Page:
Writing accessible copy at Booking.com

Easy ways to add a11y to your UX writing toolkit

Clare Wilson
Booking.com — UX Writing
7 min readJan 7, 2019


Joining Booking.com in September 2017 started the biggest and steepest professional learning curve I’ve been on as a writer. I was immersed in a topic that was brand new for me: accessibility. This post is a summary of what I learned then and links to resources I find useful over a year later.

You could think of accessibility as “UX+” or as an extra skill, but that would be missing the point in a way. Accessibility is fundamental UX, and it doesn’t take too much to add it to your toolkit.

Every time you make an accessibility improvement you’re empowering people, with a variety of needs, to experience the world. And that’s powerful.

You might have seen or heard the term a11y (pronounced ‘alley’) when reading about accessibility. If not, you will soon. It’s a handy numeronym that uses the first and last letters (a + y) and the number of characters between them when ‘accessibility’ is spelled out in full. Just a heads up — I’m going to use it in the rest of this post.

Accessibility improves your site for everyone

Confession time. My first a11y challenge was learning what it is. I started with the vaguest idea that it affects blind people. And previously I didn’t spend much time thinking how my work would affect people who couldn’t see it.

I was wrong.

Let’s start with a quick look at who is positively affected by an accessible website:

  1. Everyone

Accessibility doesn’t mean ‘make it work for people with disabilities’. Although around 15% of the world’s population lives with a permanent disability, at some point in their lives 100% of people will experience some form of impairment. These can be either permanent, temporary, or situational.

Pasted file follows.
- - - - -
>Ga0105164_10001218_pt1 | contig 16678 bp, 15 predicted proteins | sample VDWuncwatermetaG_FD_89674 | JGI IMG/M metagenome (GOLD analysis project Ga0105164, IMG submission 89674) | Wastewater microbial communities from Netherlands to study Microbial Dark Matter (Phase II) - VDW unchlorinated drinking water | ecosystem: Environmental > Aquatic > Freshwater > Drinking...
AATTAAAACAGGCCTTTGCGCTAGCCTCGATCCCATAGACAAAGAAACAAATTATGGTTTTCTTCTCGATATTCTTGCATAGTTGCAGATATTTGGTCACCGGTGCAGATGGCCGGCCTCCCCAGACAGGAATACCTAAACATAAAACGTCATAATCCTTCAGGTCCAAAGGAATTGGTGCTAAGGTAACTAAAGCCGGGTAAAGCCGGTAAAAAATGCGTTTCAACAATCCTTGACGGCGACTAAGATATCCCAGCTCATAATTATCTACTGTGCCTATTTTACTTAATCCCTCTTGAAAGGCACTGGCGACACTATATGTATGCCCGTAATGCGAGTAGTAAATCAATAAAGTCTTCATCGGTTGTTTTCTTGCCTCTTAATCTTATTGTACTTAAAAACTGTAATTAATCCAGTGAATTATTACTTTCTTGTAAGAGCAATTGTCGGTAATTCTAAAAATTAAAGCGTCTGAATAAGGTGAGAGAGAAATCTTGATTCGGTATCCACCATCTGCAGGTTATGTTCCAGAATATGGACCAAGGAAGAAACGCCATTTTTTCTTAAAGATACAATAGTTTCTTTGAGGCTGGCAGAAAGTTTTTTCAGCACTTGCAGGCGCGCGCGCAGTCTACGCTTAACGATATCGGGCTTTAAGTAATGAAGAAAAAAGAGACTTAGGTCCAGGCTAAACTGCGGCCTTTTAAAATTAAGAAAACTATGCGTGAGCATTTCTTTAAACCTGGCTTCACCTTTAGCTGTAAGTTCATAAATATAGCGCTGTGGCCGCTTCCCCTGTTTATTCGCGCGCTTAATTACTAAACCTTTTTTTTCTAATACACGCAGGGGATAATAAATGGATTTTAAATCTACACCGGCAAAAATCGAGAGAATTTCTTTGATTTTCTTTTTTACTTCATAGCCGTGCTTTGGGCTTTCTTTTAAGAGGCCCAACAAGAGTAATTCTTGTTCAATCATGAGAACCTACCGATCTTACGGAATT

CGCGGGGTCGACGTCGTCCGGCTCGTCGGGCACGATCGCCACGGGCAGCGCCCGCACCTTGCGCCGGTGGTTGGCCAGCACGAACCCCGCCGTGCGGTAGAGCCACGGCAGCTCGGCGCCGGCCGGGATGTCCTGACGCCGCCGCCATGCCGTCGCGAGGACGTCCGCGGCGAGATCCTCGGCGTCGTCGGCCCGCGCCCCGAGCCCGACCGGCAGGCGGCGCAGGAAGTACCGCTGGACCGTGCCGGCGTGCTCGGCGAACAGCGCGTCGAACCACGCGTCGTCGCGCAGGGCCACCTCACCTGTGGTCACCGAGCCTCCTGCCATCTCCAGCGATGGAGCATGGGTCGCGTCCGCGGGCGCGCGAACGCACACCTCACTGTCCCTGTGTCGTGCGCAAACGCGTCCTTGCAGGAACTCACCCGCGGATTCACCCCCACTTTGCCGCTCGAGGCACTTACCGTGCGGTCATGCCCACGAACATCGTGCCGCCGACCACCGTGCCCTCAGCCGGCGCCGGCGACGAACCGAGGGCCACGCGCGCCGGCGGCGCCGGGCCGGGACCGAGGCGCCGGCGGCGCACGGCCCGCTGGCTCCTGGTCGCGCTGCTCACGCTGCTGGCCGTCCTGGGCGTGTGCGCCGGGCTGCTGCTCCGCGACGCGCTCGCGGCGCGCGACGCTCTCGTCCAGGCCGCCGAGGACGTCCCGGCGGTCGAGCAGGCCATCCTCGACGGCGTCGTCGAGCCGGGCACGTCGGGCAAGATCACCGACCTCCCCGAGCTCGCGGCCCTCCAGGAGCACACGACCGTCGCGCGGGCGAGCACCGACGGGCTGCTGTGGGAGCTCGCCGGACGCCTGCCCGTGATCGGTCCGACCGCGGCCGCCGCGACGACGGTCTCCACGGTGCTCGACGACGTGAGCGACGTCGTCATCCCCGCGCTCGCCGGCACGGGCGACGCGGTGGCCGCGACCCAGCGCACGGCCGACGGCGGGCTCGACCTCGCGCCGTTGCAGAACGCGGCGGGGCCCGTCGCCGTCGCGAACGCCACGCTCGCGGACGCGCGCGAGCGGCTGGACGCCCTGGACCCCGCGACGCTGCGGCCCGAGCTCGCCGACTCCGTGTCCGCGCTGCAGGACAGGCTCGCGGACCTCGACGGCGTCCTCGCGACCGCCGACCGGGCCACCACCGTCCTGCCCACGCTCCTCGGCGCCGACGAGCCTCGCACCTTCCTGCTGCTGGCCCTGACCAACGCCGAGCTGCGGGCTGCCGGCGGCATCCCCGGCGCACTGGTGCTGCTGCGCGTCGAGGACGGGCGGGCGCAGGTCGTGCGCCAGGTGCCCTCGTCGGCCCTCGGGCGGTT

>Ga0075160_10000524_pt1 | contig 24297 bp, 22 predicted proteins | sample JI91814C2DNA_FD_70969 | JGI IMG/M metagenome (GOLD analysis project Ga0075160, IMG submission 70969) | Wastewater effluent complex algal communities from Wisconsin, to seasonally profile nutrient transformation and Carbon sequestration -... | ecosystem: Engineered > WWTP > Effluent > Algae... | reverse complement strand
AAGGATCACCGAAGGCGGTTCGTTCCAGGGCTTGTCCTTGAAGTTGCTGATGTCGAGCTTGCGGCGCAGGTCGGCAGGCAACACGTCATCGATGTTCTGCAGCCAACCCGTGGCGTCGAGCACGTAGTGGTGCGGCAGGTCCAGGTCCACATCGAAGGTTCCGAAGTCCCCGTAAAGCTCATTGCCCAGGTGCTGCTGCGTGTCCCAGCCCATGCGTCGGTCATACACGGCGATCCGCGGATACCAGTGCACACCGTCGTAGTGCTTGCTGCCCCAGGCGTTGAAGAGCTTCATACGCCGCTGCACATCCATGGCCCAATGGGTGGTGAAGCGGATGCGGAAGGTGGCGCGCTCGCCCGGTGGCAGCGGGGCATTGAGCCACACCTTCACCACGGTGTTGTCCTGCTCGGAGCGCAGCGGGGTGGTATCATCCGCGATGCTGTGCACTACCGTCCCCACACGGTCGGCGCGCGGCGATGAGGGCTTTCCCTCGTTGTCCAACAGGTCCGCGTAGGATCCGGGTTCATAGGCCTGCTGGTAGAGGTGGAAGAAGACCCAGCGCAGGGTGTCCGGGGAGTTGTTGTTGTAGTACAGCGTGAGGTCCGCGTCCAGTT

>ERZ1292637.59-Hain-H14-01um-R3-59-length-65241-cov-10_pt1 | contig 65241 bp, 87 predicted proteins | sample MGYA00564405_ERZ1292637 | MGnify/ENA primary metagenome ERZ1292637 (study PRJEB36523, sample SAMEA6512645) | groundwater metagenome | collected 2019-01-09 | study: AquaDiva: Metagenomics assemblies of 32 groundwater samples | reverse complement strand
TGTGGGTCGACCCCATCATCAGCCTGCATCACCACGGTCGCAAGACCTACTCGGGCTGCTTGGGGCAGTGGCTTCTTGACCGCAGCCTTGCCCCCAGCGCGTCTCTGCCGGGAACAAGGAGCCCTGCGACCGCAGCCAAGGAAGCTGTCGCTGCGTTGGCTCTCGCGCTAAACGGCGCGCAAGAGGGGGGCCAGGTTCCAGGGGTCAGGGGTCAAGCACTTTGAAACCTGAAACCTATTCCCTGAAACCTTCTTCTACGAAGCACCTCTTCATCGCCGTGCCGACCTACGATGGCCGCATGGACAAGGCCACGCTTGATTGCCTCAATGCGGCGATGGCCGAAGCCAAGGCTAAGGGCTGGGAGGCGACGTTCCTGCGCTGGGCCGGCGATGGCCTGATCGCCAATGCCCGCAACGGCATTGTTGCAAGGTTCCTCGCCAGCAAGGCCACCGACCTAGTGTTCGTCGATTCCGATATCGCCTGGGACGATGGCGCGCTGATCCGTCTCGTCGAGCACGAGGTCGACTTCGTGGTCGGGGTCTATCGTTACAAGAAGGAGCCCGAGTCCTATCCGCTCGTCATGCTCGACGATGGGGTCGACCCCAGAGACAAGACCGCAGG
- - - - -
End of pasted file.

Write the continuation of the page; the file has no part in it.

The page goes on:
Hands poised above a laptop keyboard. Adding accessibility to your UX toolkit as a copywriter is just another way to make sure you’re making your message as clear to as many people as possible. (Kaitlyn Baker via Unsplash.com)

Website accessibility tends to focus on making the site better for people with visual impairments (especially screenreader users). But it’s important to note that impairments aren’t just visual.

There are many ways in which impairments present themselves. People might have a combination of specialised needs rather than just one impairment. Their needs will change over time too.

Examples of impairments and possible UX impact

These groupings aren’t exhaustive, but hopefully they’ll start you thinking about different sorts of impairments.

Visual impairments — anyone who can’t see your designs or copy the same way you do. Anyone who uses a screenreader probably has a visual impairment, whether they’re fully blind or partially sighted. But it also could include someone who has lost the glasses or contact lenses they rely on, or even those who struggle to read brightly lit screens by the end of the day. They might use a larger font or zoom in on their browsers. What if they’re colourblind? Will your design flex to accommodate these things?

Neurodiversity — examples of this might be dyslexia or the autistic spectrum. People with neurodiversity needs might struggle with processing complicated language, solid blocks of text, or prioritising information when there’s competition for their attention.